And these thinges verely wrote he from the foresaide Citye, vnto the congregations which we haue recited. And when he was euen nowe iudged to be throwne to the beastes, he spake, for the burning desire that hee had to suffer, what time he hearde the Lyons roaring: I am the wheate or graine (saith he) of Christe, MarginaliaIgnatius deuoured of wild beastsI shall be grownd with the teeth of wylde beastes, that I maye be found pure bread. He suffred in the. xj. yeare of Traian the Emperour. Hæc Eusebius, et Hieronym.[Back to Top]
Besides this holy and blessed Martyr Ignatius, ther were manye thousandes also put to death in the same persecution, as appeareth by the letter of Plinius secundus aboue recited, written vnto the Emperour.
MarginaliaEx Hiero. li. de viris illustrib.
Publius byshop of Athenes Martyr.Hierome in his booke intituled De viris illustrib. maketh mention of one Publius bishop of Athens, who for the faith of Christ, the same time during this persecutiō was put to death and martyred.
After whom succeded next in that roume Quadratus bishop of Athens, who congregated again the flocke and congregation which in that time for feare of persecution was scattered,
MarginaliaQuadratus Aristides writers in defence of Christian religion.
119.which Qaudratus and Aristides two worthy and learned men, wrote and exhibited vp certaine bookes to Adrian the Emperour (which succeeded next after Traianus) in defence of christian religiō. By the meanes whereof the Emperour was moued to write to Minutius Fundanus Proconsull of Asia, that no man should persecute the Christians.
MarginaliaEx lib cui titulus Scala Mundi
120.Vnder the raigne of this Adrian, suffered also Alexander bishop of Rome. Also a certaine old storye intituled Scala Mundi, sayth that with hym likewise suffered Hermes, one of the chiefe rulers of the Citye, whom he had conuerted to the faith. Also Euentius a priest, and Theodolus a Deacon, with diuers other, which at the same time with Alexander were put to death. Moreouer in the forenamed autor, mention is made of Sabina, and Serophia a virgine, which in the same time of thys third persecution were crowned wt the like martyrdom.
In the rage of this third persecution, vnder the raigne of Antonius Pius, suffered also good Iustinus, a man in learning and Philosophy excellent, and a great defender of Christian religion. Who first exhibited vnto the Emperour and to the Senate, a booke or Apologie in defence of the Christians, and afterward himselfe also died a Martyr. Of whom in the history of Eusebius lib. 4. cap. 16. MarginaliaEx Eusebio. lib. 4. cap. 16.it is thus recorded: That about what time, or a litle before þt Polycarpus with other diuers saintes suffred Martyrdome in Pargamopolis, a citye of Asia, this Iustinus (as is aforesaide) presented a booke in defence of our doctrine to the Emperour, to wit vnto Antonius, and to the Senat. After which he was also crowned with like martyrdome vnto those, whom he in hys booke had defended, throughe the malicious meanes, and crafty circumuention of Crescens.[Back to Top]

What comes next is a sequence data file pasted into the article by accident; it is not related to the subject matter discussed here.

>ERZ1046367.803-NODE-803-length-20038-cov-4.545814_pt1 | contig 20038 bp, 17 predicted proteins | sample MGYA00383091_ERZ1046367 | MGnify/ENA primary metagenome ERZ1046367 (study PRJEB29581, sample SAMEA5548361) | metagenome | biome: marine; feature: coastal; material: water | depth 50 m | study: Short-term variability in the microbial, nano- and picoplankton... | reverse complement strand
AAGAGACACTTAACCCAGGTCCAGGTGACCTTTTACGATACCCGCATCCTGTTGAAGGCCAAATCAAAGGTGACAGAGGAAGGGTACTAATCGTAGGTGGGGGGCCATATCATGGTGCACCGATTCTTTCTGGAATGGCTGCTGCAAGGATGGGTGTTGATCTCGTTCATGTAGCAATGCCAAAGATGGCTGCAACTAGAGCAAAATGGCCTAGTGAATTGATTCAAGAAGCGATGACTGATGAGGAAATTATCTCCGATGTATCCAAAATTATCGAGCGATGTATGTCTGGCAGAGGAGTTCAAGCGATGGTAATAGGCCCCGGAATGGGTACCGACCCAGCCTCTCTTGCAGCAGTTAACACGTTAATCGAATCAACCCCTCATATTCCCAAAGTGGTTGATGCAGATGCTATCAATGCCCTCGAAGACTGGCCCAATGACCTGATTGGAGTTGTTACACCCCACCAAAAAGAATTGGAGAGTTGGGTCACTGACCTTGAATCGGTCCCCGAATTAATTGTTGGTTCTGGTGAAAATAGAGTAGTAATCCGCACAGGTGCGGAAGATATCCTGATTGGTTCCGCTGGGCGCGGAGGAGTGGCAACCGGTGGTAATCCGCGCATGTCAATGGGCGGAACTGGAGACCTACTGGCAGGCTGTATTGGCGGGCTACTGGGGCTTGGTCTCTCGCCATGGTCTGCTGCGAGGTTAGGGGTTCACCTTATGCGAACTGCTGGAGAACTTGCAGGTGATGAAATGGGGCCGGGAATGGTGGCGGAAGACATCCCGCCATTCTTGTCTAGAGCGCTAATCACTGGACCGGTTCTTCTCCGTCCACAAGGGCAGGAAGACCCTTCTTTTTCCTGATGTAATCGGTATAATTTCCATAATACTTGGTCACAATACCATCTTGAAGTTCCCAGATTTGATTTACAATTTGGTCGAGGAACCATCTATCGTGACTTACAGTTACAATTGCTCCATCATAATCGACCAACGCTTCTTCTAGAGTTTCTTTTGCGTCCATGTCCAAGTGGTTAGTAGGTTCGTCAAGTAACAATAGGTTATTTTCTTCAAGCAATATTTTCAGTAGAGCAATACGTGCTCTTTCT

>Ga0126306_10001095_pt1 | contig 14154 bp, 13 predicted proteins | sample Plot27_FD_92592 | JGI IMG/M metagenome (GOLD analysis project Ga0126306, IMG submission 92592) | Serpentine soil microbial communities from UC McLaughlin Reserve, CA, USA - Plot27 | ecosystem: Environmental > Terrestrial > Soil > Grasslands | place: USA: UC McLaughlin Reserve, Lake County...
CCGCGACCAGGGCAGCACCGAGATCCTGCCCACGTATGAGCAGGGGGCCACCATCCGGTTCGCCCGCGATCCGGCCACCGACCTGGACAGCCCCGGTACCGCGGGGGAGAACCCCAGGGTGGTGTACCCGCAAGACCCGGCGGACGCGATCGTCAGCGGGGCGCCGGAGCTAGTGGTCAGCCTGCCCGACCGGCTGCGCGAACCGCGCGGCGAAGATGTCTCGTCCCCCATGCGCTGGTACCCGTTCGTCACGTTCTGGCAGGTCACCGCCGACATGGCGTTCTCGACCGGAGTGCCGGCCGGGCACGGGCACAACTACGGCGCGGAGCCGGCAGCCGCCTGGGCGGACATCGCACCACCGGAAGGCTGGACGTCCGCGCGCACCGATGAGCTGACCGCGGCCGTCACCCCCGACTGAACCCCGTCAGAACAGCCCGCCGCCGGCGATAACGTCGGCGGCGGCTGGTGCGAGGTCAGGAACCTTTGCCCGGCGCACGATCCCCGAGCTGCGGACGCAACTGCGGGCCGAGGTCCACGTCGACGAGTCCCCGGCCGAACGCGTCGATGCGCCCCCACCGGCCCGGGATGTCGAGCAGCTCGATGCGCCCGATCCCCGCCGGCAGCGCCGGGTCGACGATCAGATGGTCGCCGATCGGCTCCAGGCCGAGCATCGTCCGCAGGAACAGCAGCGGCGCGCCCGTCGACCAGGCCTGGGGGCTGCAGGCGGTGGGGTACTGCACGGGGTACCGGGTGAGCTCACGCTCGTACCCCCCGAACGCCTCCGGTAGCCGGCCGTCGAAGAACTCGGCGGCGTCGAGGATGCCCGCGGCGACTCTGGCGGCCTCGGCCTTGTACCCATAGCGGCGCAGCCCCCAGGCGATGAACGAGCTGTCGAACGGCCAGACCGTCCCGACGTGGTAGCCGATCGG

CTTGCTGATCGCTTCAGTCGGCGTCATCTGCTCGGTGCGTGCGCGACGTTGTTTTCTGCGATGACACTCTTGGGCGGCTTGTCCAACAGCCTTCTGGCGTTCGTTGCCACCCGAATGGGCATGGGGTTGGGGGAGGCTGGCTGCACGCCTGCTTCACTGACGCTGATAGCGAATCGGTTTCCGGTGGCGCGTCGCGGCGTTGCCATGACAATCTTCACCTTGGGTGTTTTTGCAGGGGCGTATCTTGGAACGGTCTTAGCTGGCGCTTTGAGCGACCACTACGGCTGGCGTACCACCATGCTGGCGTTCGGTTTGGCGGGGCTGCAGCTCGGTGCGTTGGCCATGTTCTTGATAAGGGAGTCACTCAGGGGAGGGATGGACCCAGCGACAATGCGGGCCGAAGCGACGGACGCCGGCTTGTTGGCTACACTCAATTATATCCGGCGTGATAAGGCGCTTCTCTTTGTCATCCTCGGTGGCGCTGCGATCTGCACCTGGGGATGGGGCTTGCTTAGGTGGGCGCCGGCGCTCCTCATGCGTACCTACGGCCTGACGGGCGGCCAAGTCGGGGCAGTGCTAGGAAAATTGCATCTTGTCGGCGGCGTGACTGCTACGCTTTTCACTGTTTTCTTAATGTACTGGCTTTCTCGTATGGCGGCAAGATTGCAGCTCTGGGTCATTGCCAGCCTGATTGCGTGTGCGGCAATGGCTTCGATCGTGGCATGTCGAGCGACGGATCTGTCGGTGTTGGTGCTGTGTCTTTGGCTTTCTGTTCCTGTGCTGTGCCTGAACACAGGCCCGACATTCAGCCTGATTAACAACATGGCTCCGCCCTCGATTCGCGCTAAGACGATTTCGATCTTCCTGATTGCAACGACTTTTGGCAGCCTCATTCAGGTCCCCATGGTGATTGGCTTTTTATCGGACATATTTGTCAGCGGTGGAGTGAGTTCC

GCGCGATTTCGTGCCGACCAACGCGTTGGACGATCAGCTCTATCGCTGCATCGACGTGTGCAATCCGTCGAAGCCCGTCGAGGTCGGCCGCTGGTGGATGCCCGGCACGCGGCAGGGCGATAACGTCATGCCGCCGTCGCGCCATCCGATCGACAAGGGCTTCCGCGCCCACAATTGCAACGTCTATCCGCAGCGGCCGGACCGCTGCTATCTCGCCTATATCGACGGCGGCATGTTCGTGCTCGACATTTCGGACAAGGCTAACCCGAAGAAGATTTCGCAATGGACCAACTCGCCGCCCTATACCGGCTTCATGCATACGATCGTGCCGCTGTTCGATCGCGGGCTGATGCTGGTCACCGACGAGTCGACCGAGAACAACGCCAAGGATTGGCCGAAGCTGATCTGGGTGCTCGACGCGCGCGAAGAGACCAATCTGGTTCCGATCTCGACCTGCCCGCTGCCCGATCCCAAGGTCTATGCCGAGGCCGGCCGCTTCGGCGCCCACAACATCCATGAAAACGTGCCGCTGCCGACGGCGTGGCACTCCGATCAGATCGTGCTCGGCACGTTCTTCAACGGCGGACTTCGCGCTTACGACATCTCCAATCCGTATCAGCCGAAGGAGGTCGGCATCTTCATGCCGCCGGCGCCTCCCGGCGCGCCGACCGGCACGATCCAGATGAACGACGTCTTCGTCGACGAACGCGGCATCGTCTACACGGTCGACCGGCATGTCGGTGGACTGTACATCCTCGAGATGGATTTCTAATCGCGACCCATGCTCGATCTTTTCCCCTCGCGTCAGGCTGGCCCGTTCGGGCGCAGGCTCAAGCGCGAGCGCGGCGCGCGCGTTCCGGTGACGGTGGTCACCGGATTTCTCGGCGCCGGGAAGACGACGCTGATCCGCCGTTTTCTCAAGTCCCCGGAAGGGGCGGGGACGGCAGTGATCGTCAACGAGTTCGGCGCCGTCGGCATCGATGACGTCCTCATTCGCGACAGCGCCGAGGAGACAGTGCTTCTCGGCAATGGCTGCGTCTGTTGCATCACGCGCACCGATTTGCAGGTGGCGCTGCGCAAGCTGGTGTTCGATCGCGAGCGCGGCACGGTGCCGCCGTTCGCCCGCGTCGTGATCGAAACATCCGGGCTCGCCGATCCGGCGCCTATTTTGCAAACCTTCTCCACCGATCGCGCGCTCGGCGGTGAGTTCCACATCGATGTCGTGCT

MarginaliaCrescens a Philosopher procurer of the death of Iustinus.This Crescens was a Philosopher conforming hys life and maners to the Cynicall sect, whom for because this Iustinus had reproued in opē audience, & had borne away the victory of the truth which he defended, he therfore as much as in him lay, did worke and procure vnto him this crowne of martyrdome. And this did also Iustine him selfe a Philosopher, no lesse famous by his profession, foresee and declare in his foresaid Apology, telling almost al those thinges before hand which shoulde happen vnto him, by these wordes saying: And I looke after this good turne, that I be slain going by the way, either of some of those whom I haue named, & to haue my braines beaten out with a bat, or els of Crescens, whom I cannot call a Philosopher, but rather a vaine boaster. For it is not conuenient to call him a Philosopher, which openly professeth thinges to him vnknowē, and wherof he hath no skil, saying and reporting of vs,[Back to Top]